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Septic Tank Maintenance

Homeowners and residents have a great effect on septic system performance. Using more water than the system was designed to handle can cause a failure. Also disposal of chemical or excess organic matter, such as that from a garbage disposal, can destroy a septic system. The following maintenance tips can help your system provide long-term, effective treatment of household waste.

Inspect and Pump Frequently

The most important step to maintaining your septic tank is to remove sludge and scum build-up before it washes into the drain field. How often your tank needs pumping depends on the size of the tank, the number of people in your household, the volume of water used, and amount of solids (from humans, garbage disposals, and any other wastes) entering the system. Generally, tanks should be pumped every 3 to 5 years.

For more info, see: Septic Inspection and Pumping Guide and Inspecting Your Septic Tank.

Use Water Efficiently

Excessive water is a major cause of system failure. The soil under the septic system must absorb all of the water used in the home. Too much water from laundry, dishwasher, toilets, baths, and showers may not allow enough time for sludge and scum to separate. The less water used, the less water entering the septic system, resulting in less risk of system failure.

For water conservation info, see: Every gallon of water you save, saves you money

Minimize Solid Waste Disposal

What goes down the drain can have a major impact on your septic system. Many materials do not decompose and consequently, build up in your septic tank. If you can dispose of it in some other way, do so, rather than putting it into your system. Use of single ply toilet paper will decomposed twice as fast as two or four ply type of paper. Dyes and or print paper decompose very slowly.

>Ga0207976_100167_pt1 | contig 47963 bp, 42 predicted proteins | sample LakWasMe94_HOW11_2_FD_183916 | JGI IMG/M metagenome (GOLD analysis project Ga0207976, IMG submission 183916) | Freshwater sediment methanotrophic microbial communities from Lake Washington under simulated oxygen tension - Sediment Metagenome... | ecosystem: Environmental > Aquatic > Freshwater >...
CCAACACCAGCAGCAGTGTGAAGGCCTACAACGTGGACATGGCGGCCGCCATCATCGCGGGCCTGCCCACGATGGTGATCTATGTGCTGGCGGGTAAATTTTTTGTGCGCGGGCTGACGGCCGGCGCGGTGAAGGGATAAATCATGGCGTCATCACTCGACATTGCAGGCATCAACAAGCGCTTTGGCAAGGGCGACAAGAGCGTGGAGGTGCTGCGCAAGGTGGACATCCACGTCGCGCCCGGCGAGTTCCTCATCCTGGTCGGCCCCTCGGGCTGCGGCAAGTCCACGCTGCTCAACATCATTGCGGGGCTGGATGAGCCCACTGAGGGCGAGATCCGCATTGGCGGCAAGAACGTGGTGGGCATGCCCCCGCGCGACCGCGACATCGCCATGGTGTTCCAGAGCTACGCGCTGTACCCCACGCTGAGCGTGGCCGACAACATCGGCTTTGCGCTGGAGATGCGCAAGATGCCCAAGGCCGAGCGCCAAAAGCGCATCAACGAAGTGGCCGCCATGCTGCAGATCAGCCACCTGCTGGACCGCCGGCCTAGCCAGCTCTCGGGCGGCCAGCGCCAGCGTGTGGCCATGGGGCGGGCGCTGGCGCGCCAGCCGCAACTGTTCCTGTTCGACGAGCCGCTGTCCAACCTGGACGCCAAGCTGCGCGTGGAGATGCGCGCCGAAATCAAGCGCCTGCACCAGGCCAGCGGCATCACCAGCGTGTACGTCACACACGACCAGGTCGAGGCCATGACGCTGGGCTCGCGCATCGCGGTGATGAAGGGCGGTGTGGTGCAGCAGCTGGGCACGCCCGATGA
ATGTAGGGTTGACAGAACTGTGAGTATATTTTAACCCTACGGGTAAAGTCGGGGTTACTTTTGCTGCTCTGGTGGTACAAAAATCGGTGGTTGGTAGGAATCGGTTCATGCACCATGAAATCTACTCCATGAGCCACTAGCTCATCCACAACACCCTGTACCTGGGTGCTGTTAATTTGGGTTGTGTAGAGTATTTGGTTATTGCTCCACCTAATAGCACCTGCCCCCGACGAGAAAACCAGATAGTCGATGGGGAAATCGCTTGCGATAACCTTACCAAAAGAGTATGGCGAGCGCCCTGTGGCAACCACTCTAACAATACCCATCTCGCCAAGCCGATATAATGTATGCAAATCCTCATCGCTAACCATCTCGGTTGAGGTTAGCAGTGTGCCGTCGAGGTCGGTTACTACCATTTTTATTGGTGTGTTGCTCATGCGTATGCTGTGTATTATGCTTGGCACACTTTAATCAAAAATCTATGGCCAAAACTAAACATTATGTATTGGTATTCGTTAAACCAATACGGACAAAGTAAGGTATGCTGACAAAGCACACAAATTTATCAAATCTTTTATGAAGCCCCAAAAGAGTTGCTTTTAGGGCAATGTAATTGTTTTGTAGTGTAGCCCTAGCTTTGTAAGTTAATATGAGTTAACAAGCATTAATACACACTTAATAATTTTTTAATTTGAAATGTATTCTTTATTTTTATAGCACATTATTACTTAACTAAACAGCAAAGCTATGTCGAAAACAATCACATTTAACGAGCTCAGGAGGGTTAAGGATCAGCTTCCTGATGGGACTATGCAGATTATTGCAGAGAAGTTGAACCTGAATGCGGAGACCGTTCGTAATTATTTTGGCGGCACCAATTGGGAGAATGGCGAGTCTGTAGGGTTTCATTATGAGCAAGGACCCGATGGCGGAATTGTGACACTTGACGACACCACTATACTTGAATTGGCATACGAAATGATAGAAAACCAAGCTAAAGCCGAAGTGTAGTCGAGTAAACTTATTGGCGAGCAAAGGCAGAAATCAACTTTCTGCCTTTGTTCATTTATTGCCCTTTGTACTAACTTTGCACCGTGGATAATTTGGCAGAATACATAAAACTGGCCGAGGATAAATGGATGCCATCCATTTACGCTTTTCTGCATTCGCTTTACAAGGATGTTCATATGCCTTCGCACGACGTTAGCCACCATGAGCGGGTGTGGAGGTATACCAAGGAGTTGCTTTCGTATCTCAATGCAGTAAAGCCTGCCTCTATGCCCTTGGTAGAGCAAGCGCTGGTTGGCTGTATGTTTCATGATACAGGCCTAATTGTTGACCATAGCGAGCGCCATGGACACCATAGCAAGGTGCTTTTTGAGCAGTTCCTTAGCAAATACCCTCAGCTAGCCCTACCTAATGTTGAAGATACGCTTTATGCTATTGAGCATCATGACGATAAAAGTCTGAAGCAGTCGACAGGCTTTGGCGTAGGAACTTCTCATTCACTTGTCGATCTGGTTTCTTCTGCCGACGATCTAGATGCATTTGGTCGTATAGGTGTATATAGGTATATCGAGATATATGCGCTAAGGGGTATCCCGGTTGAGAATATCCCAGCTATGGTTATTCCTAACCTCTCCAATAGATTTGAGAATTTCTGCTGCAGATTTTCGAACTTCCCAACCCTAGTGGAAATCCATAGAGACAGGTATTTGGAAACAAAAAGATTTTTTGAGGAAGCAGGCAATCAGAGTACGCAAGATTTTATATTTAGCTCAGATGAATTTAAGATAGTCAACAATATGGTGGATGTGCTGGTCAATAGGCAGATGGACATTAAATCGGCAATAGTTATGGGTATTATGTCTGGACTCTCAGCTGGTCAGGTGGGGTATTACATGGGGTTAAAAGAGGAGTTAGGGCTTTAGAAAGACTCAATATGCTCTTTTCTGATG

Keep Chemicals Out of Your System

Keep household chemicals out of your septic system, such as caustic drain openers, paints, pesticides, photographic chemicals, brake fluid, gasoline, and motor oil. Improper disposal of toxic chemicals down the drain is harmful to the environment, as well as the bacteria needed to break down wastes in the septic system.

Septic System Additives

Adding a stimulator or an enhancer to a septic tank to help it function or "to restore bacterial balance" is not necessary. The naturally occurring bacteria needed for the septic system to work are already present in human feces. Products like RID or a simple packet of bread yeast flushed down the toilet every 2 – 3 months, depending on the used, will accelerate the decomposing process.

What Can Go Wrong?

Like an automobile, septic systems are designed to provide long-term, effective treatment of household waste when operated and maintained properly. However, most systems that fail prematurely are due to improper maintenance. If you notice any of the following signs or if you suspect your septic system may be having problems, contact a qualified septic professional.

  • Odors, surfacing sewage, wet spots, or lush vegetation growth in the drain field area
  • Plumbing or septic tank backups (often a black liquid with a disagreeable odor)
  • Slow draining fixtures
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